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atomic.StoreUintptr() Function in Golang With Examples
  • Last Updated : 01 Apr, 2020

In Go language, atomic packages supply lower-level atomic memory that is helpful is implementing synchronization algorithms. The StoreUintptr() function in Go language is used to atomically store val into *addr. This function is defined under the atomic package. Here, you need to import “sync/atomic” package in order to use these functions.

Syntax:

func StoreUintptr(addr *uintptr, val uintptr)

Here, addr indicates address.

Note: (*uintptr) is the pointer to a uintptr value. And uintptr is an integer type that is large too large that it can contain hold the bit pattern of any pointer.

Return Value: It stores the val into *addr and then can be returned when required.



Example 1:

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// Program to illustrate the usage of
// StoreUintptr function in Golang
  
// Including main package
package main
  
// importing fmt and sync/atomic
import (
    "fmt"
    "sync/atomic"
)
  
// Main function
func main() {
  
    // Defining variables for 
    // the address to store the val
    var (
        x uintptr
        y uintptr
    )
  
    // Using StoreUintptr method
    // with its parameters
    atomic.StoreUintptr(&x, 444443)
    atomic.StoreUintptr(&y, 223)
  
    // Displays the value stored in addr
    fmt.Println(atomic.LoadUintptr(&x))
    fmt.Println(atomic.LoadUintptr(&y))
}

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Output:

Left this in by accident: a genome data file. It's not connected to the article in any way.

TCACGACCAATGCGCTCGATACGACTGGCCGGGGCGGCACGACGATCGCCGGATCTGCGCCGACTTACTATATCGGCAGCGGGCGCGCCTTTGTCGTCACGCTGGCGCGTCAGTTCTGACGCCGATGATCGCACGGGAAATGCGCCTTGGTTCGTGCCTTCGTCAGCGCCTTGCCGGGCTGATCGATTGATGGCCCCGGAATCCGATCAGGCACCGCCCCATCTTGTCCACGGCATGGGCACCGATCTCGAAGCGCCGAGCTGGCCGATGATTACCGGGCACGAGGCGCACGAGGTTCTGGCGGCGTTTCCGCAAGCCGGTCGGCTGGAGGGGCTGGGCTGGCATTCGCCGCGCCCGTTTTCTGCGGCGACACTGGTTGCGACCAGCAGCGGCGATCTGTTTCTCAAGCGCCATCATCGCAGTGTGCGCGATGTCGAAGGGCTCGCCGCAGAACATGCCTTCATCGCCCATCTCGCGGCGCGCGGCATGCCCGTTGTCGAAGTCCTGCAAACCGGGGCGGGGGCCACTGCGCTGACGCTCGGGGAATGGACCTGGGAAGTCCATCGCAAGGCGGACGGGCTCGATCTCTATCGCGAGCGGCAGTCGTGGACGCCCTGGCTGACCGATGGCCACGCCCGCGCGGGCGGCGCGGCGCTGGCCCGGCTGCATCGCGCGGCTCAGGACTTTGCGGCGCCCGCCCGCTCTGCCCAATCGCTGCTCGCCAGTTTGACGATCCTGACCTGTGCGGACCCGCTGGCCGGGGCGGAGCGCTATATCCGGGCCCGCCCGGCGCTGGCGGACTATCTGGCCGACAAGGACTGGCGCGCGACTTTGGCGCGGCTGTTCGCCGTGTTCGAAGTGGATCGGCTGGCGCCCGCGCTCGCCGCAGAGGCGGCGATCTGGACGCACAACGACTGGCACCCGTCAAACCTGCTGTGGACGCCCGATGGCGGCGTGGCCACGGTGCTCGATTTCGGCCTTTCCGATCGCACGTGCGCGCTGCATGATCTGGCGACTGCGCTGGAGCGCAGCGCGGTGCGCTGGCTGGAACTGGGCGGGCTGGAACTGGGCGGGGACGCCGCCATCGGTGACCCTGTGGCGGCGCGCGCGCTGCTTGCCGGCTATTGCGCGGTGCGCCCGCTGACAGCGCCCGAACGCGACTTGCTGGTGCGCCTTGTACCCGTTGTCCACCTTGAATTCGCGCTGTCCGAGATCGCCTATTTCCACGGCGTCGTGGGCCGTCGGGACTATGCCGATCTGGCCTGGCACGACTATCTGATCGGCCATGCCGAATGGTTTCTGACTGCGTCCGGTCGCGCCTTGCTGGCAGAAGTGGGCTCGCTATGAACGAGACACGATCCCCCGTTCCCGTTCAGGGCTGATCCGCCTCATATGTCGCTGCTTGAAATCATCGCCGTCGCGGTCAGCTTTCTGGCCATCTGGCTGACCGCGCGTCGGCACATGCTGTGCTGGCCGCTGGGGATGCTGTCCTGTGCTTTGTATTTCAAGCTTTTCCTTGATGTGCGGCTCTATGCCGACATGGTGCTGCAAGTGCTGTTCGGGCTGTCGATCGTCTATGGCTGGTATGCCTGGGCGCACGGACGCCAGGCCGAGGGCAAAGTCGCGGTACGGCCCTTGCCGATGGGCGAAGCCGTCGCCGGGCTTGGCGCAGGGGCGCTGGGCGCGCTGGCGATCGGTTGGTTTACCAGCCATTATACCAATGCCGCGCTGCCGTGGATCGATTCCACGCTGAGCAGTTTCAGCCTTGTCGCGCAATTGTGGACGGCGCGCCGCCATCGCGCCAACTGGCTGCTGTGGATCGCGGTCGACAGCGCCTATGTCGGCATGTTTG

444443
223

Here, first, the uintptr value is stored in the addresses defined then they are returned using the LoadUintptr() method above.

Example 2:

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// Program to illustrate the usage of
// StoreUintptr function in Golang
  
// Including main package
package main
  
// importing fmt and sync/atomic
import (
    "fmt"
    "sync/atomic"
)
  
// Main function
func main() {
  
    // Defining variables for 
    // the address to store the val
    var (
        x uintptr
    )
  
    // Using StoreUintptr method
    // with its parameters
    atomic.StoreUintptr(&x, 5255151111)
  
    // Loading the stored val
    z := atomic.LoadUintptr(&x)
  
    // Prints true if values
    // are same else false
    fmt.Println(z == x)
  
    // Prints true if addresses 
    // are same else false
    fmt.Println(&z == &x)
}

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Output:

true
false

Here, the value stored and loaded are the same so true is returned but their addresses are not the same so false is returned in that case.




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